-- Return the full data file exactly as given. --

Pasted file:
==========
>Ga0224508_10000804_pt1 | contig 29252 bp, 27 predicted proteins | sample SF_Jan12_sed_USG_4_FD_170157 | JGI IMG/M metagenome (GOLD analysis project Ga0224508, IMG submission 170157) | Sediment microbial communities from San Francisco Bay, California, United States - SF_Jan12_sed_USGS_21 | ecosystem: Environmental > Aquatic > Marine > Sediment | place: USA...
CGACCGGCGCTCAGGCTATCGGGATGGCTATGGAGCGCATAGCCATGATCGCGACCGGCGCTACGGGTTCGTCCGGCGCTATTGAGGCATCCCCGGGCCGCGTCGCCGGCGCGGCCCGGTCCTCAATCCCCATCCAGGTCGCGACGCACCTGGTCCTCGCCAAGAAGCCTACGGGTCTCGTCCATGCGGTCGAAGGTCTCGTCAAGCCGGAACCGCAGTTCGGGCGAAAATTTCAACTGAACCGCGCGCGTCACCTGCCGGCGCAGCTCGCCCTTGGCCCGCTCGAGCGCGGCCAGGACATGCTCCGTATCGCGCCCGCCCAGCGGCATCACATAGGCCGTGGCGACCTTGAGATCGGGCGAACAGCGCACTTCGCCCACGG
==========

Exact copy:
>Ga0224508_10000804_pt1 | contig 29252 bp, 27 predicted proteins | sample SF_Jan12_sed_USG_4_FD_170157 | JGI IMG/M metagenome (GOLD analysis project Ga0224508, IMG submission 170157) | Sediment microbial communities from San Francisco Bay, California, United States - SF_Jan12_sed_USGS_21 | ecosystem: Environmental > Aquatic > Marine > Sediment | place: USA...
CGACCGGCGCTCAGGCTATCGGGATGGCTATGGAGCGCATAGCCATGATCGCGACCGGCGCTACGGGTTCGTCCGGCGCTATTGAGGCATCCCCGGGCCGCGTCGCCGGCGCGGCCCGGTCCTCAATCCCCATCCAGGTCGCGACGCACCTGGTCCTCGCCAAGAAGCCTACGGGTCTCGTCCATGCGGTCGAAGGTCTCGTCAAGCCGGAACCGCAGTTCGGGCGAAAATTTCAACTGAACCGCGCGCGTCACCTGCCGGCGCAGCTCGCCCTTGGCCCGCTCGAGCGCGGCCAGGACATGCTCCGTATCGCGCCCGCCCAGCGGCATCACATAGGCCGTGGCGACCTTGAGATCGGGCGAACAGCGCACTTCGCCCACGG